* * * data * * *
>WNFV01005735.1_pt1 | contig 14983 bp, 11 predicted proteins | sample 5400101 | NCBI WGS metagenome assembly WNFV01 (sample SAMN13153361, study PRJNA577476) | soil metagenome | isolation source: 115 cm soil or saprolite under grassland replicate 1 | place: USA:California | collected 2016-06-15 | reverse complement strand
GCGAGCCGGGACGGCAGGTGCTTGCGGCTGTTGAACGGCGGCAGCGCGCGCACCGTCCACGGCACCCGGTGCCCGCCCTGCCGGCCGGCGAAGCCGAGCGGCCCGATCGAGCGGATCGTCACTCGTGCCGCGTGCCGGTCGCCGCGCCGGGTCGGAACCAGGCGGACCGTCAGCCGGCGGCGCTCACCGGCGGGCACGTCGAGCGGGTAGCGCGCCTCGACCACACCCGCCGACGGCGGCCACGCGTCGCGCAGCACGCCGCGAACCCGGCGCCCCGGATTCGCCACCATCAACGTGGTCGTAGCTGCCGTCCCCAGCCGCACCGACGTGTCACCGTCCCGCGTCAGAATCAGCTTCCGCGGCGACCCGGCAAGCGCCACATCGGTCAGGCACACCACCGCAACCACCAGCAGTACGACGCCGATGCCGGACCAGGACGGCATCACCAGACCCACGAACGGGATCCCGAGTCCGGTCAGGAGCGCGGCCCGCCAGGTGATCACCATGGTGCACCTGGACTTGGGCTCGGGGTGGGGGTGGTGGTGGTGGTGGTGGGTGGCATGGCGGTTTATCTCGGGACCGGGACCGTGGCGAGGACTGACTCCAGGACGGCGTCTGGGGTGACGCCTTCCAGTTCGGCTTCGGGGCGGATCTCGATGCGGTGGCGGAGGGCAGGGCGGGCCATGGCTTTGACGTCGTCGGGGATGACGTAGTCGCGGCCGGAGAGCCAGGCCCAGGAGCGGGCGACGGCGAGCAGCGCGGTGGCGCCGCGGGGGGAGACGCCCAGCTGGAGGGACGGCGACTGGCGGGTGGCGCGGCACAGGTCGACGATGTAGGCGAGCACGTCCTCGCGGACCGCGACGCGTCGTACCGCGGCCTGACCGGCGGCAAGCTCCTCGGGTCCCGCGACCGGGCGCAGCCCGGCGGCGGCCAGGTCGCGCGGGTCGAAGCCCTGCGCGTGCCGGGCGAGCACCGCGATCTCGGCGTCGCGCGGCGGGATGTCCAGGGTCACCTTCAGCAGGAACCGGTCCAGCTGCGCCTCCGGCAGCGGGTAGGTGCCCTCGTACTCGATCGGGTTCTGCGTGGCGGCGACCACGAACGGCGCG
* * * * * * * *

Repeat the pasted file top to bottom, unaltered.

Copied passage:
>WNFV01005735.1_pt1 | contig 14983 bp, 11 predicted proteins | sample 5400101 | NCBI WGS metagenome assembly WNFV01 (sample SAMN13153361, study PRJNA577476) | soil metagenome | isolation source: 115 cm soil or saprolite under grassland replicate 1 | place: USA:California | collected 2016-06-15 | reverse complement strand
GCGAGCCGGGACGGCAGGTGCTTGCGGCTGTTGAACGGCGGCAGCGCGCGCACCGTCCACGGCACCCGGTGCCCGCCCTGCCGGCCGGCGAAGCCGAGCGGCCCGATCGAGCGGATCGTCACTCGTGCCGCGTGCCGGTCGCCGCGCCGGGTCGGAACCAGGCGGACCGTCAGCCGGCGGCGCTCACCGGCGGGCACGTCGAGCGGGTAGCGCGCCTCGACCACACCCGCCGACGGCGGCCACGCGTCGCGCAGCACGCCGCGAACCCGGCGCCCCGGATTCGCCACCATCAACGTGGTCGTAGCTGCCGTCCCCAGCCGCACCGACGTGTCACCGTCCCGCGTCAGAATCAGCTTCCGCGGCGACCCGGCAAGCGCCACATCGGTCAGGCACACCACCGCAACCACCAGCAGTACGACGCCGATGCCGGACCAGGACGGCATCACCAGACCCACGAACGGGATCCCGAGTCCGGTCAGGAGCGCGGCCCGCCAGGTGATCACCATGGTGCACCTGGACTTGGGCTCGGGGTGGGGGTGGTGGTGGTGGTGGTGGGTGGCATGGCGGTTTATCTCGGGACCGGGACCGTGGCGAGGACTGACTCCAGGACGGCGTCTGGGGTGACGCCTTCCAGTTCGGCTTCGGGGCGGATCTCGATGCGGTGGCGGAGGGCAGGGCGGGCCATGGCTTTGACGTCGTCGGGGATGACGTAGTCGCGGCCGGAGAGCCAGGCCCAGGAGCGGGCGACGGCGAGCAGCGCGGTGGCGCCGCGGGGGGAGACGCCCAGCTGGAGGGACGGCGACTGGCGGGTGGCGCGGCACAGGTCGACGATGTAGGCGAGCACGTCCTCGCGGACCGCGACGCGTCGTACCGCGGCCTGACCGGCGGCAAGCTCCTCGGGTCCCGCGACCGGGCGCAGCCCGGCGGCGGCCAGGTCGCGCGGGTCGAAGCCCTGCGCGTGCCGGGCGAGCACCGCGATCTCGGCGTCGCGCGGCGGGATGTCCAGGGTCACCTTCAGCAGGAACCGGTCCAGCTGCGCCTCCGGCAGCGGGTAGGTGCCCTCGTACTCGATCGGGTTCTGCGTGGCGGCGACCACGAACGGCGCG